All morning, I’ve been watching SportsCenter, hearing them talk about how Allen Iverson’s planning to retire. I knew it had to come sometime, but I wasn’t ready for that yet.
Either way, on this Thanksgiving Day, I give thanks for The Answer. He’s changed the game in so many ways… I can’t even start to make a list.
I was reminded, however, of an article I read in SLAM Magazine a few months ago, entitled “Final Answer.” Written by Dave Zirin, the article talks about the influence of Iverson in the NBA, ever since his entry in 1996. As Zirin wrote, “It was AI, the rookie, who signaled a new period in ’96-97, when he crossed over MJ and said, ‘My heroes don’t wear suits.'”
Love him or hate him, it’s undeniable that Iverson’s influence on the game is indelible. From a performance perspective, his list of awards and accomplishments as a pro is quite impressive:
- NBA Most Valuable Player (2001)
- NBA Rookie of the Year (1997)
- 10x NBA All-Star (2000-2009)
- 4x NBA Scoring Champion (1999, 2001, 2002, 2005)
- 3x All-NBA First Team (1999, 2001, 2005)
- 3x All-NBA Second Team (2000, 2002, 2003)
- All-NBA Third Team (2006)
- NBA All-Rookie First Team (1997)
- 2x NBA All-Star Game MVP (2001, 2005)
From the perspective of everything else, however… well, I’ll let Dave Zirin explain that. Read the article below… it’s worth it.
While we will always remember his accomplishments fondly, Allen Iverson’s days of influencing kids—on and off the court—may be finished. By Dave Zirin
It starts with the cornrows. When I think back on the ’08-09 season, I don’t think my first thoughts will stray to King James ascending to the MVP throne, DWade returning to and surpassing his old form, Kobe clawing for that championship or Shaq finding the fountain of middle age. I am going to remember the cornrows. Allen Iverson’s cornrows, to be exact, untangled braid by braid during All-Star Weekend.
Once shaped up and out, AI in that unfamiliar Pistons uni looked like just another baller. It was those cornrows, blown out, that gave SLAM its most iconic cover [Even not blown out they gave us some of our next most famous covers.—Ed.]. They were the crown on the former king. Now the king, when he still plays, has descended from the mountain top.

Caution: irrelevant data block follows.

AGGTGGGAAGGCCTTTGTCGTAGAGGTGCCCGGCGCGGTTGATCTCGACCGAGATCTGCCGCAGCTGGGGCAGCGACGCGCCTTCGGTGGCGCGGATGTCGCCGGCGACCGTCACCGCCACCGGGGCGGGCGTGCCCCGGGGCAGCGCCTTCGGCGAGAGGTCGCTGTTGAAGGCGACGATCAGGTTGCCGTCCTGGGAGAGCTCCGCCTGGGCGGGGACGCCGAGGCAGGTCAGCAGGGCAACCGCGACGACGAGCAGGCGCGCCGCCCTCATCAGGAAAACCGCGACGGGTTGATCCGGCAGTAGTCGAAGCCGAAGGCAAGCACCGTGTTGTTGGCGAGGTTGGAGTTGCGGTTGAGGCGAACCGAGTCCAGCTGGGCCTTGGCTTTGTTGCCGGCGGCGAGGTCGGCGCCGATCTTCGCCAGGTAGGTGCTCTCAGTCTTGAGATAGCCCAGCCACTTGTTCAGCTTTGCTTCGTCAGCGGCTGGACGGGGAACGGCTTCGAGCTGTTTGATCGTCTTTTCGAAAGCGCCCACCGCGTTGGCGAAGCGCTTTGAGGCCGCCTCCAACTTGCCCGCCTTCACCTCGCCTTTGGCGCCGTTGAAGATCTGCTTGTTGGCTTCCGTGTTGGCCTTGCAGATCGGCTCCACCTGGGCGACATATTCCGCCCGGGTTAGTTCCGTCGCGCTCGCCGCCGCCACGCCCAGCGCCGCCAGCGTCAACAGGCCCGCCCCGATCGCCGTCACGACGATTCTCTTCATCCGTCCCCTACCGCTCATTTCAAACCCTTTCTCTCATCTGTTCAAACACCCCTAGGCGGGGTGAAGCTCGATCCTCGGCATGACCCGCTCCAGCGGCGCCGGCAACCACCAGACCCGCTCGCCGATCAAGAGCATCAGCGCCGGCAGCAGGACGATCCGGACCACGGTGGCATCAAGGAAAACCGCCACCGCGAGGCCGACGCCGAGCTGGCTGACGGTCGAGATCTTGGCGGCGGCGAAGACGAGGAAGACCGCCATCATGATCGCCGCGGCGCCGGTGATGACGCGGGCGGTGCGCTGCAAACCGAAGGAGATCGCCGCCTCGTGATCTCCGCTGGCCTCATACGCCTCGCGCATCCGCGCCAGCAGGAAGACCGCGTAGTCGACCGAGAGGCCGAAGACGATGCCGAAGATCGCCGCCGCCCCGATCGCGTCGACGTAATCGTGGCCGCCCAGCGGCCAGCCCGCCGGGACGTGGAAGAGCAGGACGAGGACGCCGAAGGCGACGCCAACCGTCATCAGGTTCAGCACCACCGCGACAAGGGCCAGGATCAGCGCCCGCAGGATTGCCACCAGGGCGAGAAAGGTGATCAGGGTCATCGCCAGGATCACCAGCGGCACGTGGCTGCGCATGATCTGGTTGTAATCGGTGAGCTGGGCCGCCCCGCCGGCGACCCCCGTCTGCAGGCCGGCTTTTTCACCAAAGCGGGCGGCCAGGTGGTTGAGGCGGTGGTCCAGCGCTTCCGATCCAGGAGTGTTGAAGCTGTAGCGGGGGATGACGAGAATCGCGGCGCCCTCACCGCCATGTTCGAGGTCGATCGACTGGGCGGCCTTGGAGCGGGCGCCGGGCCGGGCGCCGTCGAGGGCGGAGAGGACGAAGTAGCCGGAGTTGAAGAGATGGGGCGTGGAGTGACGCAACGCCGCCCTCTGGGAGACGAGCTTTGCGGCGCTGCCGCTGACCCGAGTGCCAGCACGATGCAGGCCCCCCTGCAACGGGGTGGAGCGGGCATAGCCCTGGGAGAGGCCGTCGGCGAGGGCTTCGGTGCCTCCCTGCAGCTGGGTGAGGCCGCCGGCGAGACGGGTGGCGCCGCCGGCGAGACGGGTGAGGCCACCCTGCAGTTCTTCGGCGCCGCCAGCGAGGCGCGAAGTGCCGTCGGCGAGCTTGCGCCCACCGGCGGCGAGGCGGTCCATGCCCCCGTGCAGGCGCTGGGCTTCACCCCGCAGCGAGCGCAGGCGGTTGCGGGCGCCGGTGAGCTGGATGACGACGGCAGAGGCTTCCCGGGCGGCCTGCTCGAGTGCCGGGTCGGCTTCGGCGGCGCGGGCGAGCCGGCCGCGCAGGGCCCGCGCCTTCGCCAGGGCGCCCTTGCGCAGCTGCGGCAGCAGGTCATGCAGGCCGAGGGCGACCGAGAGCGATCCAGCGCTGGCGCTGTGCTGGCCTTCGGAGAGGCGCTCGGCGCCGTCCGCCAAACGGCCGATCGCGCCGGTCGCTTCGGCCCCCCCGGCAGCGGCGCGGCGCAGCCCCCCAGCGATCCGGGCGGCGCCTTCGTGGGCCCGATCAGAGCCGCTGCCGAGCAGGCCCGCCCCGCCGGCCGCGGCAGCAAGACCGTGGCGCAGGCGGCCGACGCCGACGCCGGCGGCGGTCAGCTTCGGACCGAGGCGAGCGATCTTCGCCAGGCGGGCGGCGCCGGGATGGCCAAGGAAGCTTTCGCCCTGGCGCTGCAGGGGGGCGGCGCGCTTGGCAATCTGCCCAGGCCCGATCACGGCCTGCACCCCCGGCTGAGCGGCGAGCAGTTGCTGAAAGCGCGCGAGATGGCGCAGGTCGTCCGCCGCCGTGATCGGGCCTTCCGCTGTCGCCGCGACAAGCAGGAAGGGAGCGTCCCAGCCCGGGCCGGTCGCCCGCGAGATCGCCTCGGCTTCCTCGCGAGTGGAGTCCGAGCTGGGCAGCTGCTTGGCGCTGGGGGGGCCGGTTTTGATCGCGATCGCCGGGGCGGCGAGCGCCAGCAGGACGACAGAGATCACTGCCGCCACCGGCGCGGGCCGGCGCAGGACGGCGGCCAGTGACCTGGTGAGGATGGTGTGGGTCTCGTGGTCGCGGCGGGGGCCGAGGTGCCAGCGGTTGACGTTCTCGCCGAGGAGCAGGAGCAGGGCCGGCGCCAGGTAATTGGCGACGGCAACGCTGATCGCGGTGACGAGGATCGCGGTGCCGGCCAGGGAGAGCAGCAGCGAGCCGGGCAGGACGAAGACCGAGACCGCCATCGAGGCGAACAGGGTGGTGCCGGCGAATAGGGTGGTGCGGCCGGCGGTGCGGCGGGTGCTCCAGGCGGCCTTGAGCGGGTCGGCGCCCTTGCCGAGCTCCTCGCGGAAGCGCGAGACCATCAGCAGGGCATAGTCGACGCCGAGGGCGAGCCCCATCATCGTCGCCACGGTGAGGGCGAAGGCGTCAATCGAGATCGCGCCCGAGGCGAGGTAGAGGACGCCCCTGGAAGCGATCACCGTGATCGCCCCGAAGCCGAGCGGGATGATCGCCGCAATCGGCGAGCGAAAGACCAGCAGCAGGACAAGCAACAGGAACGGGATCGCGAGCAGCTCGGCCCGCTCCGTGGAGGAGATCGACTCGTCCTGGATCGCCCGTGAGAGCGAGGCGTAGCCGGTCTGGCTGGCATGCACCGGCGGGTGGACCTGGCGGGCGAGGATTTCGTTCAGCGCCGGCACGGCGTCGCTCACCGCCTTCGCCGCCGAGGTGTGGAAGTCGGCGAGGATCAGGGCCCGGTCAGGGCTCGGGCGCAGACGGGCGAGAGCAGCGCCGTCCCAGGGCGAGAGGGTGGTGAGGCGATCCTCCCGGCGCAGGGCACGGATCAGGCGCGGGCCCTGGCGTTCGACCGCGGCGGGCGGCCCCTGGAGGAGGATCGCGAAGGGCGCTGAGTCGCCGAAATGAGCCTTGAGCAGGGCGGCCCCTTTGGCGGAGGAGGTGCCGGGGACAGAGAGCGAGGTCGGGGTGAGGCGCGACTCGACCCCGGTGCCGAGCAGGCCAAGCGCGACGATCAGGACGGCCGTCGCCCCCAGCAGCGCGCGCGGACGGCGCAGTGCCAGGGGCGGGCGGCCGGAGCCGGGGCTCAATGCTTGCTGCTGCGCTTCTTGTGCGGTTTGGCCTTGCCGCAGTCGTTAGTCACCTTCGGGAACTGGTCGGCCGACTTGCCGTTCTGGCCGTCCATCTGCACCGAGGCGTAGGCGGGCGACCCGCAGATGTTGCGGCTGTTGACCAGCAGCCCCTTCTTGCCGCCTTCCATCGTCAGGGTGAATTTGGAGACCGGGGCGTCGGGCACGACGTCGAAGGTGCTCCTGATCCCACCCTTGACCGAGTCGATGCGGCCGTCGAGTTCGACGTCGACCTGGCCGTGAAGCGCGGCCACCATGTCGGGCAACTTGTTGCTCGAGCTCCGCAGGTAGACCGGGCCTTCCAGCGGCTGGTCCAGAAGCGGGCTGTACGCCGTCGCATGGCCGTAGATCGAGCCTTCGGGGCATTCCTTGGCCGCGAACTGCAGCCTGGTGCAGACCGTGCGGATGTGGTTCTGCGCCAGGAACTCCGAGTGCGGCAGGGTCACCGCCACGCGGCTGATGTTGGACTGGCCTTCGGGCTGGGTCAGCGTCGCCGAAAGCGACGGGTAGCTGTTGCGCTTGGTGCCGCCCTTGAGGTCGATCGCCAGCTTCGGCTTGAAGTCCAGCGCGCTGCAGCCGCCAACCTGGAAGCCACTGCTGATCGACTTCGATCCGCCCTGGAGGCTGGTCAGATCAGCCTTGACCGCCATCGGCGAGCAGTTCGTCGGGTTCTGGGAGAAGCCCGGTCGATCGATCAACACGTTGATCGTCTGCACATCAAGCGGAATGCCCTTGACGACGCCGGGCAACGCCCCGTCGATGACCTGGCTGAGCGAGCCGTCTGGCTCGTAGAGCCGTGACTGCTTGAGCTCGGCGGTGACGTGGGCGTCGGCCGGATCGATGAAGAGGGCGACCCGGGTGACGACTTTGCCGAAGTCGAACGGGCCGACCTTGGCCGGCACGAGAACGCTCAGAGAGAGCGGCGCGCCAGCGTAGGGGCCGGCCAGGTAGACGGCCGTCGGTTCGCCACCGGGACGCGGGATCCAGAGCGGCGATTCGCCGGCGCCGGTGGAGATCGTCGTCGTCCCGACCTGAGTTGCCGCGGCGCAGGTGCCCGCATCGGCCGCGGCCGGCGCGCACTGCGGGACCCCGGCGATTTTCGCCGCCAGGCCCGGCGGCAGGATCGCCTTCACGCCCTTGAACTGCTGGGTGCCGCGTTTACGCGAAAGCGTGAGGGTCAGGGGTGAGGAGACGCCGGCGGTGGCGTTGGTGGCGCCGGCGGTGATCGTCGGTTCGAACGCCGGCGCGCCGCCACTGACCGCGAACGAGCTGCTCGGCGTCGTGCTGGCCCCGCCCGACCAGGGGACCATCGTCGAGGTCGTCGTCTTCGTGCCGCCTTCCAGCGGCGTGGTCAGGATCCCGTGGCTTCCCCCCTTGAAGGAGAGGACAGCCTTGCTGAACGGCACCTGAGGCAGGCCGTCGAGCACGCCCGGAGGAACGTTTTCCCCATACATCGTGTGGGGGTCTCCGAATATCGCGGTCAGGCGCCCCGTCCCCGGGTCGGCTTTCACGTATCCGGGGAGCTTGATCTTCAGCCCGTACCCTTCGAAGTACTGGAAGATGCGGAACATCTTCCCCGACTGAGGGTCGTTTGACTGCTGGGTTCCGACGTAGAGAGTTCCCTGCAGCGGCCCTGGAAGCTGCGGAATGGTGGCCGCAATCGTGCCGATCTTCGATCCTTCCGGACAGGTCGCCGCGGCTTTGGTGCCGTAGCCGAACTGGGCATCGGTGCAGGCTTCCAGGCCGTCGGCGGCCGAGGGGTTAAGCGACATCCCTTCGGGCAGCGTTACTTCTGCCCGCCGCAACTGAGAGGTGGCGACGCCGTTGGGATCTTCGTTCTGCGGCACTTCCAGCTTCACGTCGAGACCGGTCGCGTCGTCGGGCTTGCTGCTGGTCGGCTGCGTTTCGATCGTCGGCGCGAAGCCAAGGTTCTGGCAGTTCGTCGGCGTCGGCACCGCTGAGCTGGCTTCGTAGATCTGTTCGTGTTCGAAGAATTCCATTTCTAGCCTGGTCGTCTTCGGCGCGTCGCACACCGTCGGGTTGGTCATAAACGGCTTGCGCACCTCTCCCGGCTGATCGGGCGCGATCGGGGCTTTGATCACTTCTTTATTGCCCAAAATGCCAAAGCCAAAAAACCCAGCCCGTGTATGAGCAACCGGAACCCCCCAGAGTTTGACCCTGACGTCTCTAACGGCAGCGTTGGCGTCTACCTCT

For the last decade, AI—his tattoos, his reckless arrogance, his audacious authority—has dominated the discourse. After a season in formerly team-oriented Detroit where AI was deemed a problem and chemistry killer—and the man he was traded for from Denver, Chauncey Billups, got more good ink than the Pope’s papyrus—it is probably safe to say that the era of the Answer is done.
It was AI, the rookie, who signaled a new period in ’96-97, when he crossed over MJ and said, “My heroes don’t wear suits.” Like he’d say years later regarding the dress code, “Just because you put a guy in a tuxedo, it doesn’t mean he’s a good guy. It sends a bad message to kids. If you don’t have a suit on when you go to school, is the teacher going to think you’re a bad kid? I never wore a suit going in any park I ever went to when I was coming up.”
The moment the Answer, the ultimate one-on-one (or at times one-on-five) baller joined the directionless Pistons, it was obvious the torch had been passed. With him goes an era of NBA players at the heart of debates that have inspired volumes of books. The questions they have spawned are important ones and will be familiar to readers of this column: What effect does “hip-hop culture” have on the game? How do we explain the dress code, the age requirements, the media scrutiny, and all the latent—or even open—hostility between new jack players and the Commissioner’s office, the press and the people David Stern calls “the ticket-buying fans?” Why is one man’s entourage another man’s posse? AI was at the center of all these storms. And he did it with style and substance: the most dominant six footer in NBA history with the tats to match.
Now LeBron James, repeatedly praised for his “poise and maturity,” leads the League; the contrast with AI lies rudely below the surface. It is also led by Chris Paul, rebuilding New Orleans one assist at a time. And Kevin Durant, who tells the press he loves the dress code. I’m not hating on anyone. Just saying: the era of antipathy is done. Ratings are high, stars are appropriately telegenic and Stern is smiling. But for those of us who believe sports has a great deal to teach us about life, for those of us who like to live a little more rough, rugged and raw, let’s take a moment, sit back and remember the man who delivered the Answer, before we could even articulate the questions.